Project Trinity will be born out as “A sort of crystallisation point for our ACCELERATE strategy, a lighthouse project, our software dream car,” according to Ralf Brandstätter, CEO of VW. The new electric saloon will be a bastion for all of Volkswagen’s newest technologies upon its release in 2026 and whilst we don’t know what it will look like, the silhouette teaser image shows a profile not dissimilar to the Arteon.
The car will be based on an all-new architecture which will take the best bits from the MEB platform which underpins the ID.3 and ID.4, as well as other mid-sized VW Group EVs, and incorporate new technologies which are currently in development. Charging “as fast as refuelling” is being mooted.
In-line with the name “Trinity”, there are three main pillars of development being undertaken: the new platform with state-of-the-art software, the simplification of the supply structure, and “fully networked and intelligent” production at the Wolfsburg plant.
Autonomy features highly within Project Trinity and it is Volkswagen’s intention that its developments will bring higher levels of autonomy into more sectors of the car market. At its launch in 2026, Trinity will have Level 2+ and be ready for software upgrades to Level 4 (hands off, unsupervised) autonomy, which VW aims to have in place by 2030. In Volkswagen’s traditional way, it is aiming to use the economies of scale to make autonomy more widely available in the future, leveraging its vehicle fleet to continuously develop it.
This ability to receive continuous upgrades to its software is a major feature of Trinity, and VW’s plans going forward.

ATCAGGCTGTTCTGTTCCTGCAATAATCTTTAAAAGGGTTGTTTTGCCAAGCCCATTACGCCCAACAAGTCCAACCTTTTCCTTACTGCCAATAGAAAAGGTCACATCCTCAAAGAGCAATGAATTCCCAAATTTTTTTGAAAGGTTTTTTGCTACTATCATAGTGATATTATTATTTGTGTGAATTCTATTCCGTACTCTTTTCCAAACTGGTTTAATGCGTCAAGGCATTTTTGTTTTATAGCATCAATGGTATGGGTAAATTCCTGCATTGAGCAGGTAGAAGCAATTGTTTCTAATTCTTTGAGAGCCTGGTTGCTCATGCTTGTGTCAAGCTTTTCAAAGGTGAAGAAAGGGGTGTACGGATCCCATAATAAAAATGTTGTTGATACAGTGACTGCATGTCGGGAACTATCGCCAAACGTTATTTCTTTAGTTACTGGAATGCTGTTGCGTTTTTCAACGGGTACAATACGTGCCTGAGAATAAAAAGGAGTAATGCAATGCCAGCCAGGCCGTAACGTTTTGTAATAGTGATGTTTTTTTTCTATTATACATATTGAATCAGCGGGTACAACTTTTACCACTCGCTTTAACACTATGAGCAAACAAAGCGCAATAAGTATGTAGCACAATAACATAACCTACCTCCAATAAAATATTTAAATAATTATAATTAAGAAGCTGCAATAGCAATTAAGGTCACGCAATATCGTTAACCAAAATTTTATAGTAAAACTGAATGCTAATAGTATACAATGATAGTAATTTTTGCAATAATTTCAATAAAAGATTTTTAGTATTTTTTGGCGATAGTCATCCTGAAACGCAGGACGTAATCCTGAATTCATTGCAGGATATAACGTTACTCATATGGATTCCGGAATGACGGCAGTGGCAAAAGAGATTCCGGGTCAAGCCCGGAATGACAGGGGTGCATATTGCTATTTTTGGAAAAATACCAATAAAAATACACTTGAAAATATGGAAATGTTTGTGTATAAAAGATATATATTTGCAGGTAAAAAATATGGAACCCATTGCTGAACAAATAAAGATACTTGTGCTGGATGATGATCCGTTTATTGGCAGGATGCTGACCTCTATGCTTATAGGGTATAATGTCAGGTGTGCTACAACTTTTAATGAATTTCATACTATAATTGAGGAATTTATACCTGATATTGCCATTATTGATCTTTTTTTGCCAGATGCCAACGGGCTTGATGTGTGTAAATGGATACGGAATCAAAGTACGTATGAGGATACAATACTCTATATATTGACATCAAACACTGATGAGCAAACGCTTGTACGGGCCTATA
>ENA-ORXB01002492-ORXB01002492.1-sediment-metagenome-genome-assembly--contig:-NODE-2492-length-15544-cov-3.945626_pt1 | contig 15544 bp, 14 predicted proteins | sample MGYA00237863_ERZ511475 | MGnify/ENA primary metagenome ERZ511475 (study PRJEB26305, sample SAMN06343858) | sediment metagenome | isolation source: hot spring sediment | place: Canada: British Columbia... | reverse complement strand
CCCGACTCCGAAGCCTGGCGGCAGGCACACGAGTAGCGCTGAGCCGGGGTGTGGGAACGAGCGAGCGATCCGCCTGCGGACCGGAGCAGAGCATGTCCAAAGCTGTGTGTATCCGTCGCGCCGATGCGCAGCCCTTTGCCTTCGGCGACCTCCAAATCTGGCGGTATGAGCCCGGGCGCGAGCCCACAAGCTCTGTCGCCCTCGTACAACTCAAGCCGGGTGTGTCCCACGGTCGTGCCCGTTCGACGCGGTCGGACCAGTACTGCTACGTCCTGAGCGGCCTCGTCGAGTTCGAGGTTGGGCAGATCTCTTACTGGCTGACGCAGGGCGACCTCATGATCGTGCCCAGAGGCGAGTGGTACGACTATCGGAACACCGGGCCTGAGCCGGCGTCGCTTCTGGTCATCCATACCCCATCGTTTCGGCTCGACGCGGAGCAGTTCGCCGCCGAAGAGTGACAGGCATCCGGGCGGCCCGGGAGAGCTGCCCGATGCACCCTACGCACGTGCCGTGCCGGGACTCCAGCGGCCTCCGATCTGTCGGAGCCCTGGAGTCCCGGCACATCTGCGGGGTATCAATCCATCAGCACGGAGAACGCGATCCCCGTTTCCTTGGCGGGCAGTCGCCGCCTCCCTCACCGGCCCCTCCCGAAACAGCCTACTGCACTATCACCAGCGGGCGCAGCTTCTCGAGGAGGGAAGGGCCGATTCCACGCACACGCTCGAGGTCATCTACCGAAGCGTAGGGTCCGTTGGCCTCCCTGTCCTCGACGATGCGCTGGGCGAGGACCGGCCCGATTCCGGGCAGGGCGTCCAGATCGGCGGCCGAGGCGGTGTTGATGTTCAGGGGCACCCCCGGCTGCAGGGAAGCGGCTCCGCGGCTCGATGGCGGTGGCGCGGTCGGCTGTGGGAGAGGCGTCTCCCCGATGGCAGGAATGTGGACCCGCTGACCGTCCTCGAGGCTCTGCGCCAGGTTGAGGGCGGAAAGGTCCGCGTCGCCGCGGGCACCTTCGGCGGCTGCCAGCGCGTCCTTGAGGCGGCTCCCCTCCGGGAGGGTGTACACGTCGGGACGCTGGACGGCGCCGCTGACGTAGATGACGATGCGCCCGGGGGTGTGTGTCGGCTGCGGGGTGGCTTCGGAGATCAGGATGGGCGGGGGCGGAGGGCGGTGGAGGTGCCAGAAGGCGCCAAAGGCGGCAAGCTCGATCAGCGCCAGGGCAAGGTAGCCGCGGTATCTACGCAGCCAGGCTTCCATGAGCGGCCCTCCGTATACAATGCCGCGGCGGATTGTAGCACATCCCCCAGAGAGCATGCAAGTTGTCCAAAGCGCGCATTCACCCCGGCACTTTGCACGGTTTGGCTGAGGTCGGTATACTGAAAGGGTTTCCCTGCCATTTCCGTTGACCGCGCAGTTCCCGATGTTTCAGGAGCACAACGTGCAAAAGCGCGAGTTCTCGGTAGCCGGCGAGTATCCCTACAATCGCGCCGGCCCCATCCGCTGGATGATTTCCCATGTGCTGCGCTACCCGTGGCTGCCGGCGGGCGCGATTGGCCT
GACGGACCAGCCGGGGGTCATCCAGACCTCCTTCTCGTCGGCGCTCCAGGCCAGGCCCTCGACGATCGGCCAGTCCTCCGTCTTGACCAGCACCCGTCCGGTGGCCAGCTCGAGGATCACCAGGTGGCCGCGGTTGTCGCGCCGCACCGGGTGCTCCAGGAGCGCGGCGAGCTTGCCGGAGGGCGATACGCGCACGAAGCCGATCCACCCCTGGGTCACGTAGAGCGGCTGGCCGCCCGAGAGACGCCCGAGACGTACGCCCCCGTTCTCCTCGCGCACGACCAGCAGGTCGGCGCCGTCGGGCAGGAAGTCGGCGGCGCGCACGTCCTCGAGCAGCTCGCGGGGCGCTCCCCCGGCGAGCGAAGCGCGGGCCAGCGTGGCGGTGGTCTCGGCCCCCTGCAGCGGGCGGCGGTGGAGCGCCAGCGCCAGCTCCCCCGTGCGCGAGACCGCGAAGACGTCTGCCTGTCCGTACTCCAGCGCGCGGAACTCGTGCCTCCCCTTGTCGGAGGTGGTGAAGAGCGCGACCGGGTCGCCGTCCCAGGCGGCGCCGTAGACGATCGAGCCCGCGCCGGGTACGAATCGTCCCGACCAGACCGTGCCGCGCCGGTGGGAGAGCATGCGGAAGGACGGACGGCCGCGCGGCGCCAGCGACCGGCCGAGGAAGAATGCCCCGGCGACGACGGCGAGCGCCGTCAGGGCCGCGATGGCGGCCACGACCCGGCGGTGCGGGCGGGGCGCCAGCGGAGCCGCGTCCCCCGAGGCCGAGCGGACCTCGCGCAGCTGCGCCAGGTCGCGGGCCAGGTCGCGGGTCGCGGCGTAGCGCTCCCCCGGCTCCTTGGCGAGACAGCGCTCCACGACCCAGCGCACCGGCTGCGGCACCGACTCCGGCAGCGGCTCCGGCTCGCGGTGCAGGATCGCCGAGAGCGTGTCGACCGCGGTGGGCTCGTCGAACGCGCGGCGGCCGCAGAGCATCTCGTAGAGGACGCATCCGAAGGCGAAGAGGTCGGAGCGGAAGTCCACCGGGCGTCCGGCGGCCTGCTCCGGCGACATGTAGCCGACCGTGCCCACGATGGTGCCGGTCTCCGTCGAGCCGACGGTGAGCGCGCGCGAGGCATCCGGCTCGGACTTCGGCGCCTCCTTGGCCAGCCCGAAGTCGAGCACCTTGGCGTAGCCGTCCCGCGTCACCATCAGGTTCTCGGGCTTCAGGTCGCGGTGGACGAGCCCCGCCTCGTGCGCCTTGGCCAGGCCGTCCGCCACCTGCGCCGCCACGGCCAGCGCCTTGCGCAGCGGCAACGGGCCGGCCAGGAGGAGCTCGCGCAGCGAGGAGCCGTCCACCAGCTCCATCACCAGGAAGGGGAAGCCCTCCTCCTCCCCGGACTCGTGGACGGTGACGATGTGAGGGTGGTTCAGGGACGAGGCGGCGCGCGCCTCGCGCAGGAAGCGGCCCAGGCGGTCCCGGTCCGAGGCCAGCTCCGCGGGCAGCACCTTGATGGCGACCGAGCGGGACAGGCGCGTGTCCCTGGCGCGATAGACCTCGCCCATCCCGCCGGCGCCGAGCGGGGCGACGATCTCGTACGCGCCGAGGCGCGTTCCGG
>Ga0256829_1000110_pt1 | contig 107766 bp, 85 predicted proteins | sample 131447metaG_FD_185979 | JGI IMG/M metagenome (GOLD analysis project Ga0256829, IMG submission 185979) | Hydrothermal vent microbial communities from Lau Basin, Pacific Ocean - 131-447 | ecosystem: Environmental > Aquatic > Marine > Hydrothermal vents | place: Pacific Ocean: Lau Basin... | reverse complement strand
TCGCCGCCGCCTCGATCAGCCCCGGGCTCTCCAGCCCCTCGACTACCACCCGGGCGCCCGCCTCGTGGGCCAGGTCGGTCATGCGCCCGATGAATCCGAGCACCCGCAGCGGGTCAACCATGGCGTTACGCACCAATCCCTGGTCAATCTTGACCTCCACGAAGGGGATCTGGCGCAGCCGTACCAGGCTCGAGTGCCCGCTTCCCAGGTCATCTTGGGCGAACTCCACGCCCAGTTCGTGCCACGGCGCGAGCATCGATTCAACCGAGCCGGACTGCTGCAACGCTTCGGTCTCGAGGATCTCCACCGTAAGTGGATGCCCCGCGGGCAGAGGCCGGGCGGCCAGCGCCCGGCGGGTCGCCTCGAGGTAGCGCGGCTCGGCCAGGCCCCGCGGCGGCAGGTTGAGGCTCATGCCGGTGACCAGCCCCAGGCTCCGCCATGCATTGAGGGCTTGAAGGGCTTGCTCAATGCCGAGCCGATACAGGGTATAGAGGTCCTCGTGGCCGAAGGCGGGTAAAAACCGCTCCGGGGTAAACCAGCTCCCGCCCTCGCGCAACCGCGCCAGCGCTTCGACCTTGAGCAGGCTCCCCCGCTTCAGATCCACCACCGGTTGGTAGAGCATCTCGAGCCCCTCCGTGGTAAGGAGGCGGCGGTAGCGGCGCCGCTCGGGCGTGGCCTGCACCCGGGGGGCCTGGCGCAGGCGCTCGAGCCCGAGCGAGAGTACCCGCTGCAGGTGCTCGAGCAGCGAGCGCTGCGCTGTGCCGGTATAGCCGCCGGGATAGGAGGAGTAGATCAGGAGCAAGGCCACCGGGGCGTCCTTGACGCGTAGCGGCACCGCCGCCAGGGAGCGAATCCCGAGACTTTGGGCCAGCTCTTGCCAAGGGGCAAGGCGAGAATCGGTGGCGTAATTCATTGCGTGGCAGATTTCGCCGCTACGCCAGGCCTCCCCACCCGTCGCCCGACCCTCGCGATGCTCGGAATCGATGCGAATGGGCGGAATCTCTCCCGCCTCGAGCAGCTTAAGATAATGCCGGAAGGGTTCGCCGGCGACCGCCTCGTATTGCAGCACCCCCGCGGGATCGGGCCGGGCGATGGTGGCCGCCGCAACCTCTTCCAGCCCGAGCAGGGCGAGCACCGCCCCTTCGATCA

“In the future, the individual configuration of the vehicle will no longer be determined by the hardware at the time of purchase. Instead, customers will be able to add functions on demand at any time via the digital ecosystem of the car,” said Brandstätter. Within the Group, both Porsche and Audi are already offering ‘Functions on Demand’ (FoD) via over-the-air (OTA) updates on their respective Taycan and e-tron GT models.
This way of building cars – as a digitally-led process with all the necessary hardware for future digital upgrades installed at the factory – will enable Volkswagen to produce Trinity, and other future EVs, with fewer variants. Customers will simply be able to pay for (or subscribe to) and turn on new functions on demand.
Building cars with a high level of hardware installed as standard enables VW to fulfil the third pillar of its Trinity programme: state-of-the-art, intelligent and full networked production. This proposed ‘complete rethink’ of the way the brand builds cars will be based around digitalisation of the production process, automation and lightweight construction.
All of this development through Project Trinity will help VW to pursue its ACCELERATE strategy, through which it is aiming to have more than 70 per cent of its European fleet sold as EVs by 2030 – double its previous commitment. The Group is investing some £13bn in autonomy, digital systems and its new connected business model to make this happen, with Trinity being the first realisation of the investment.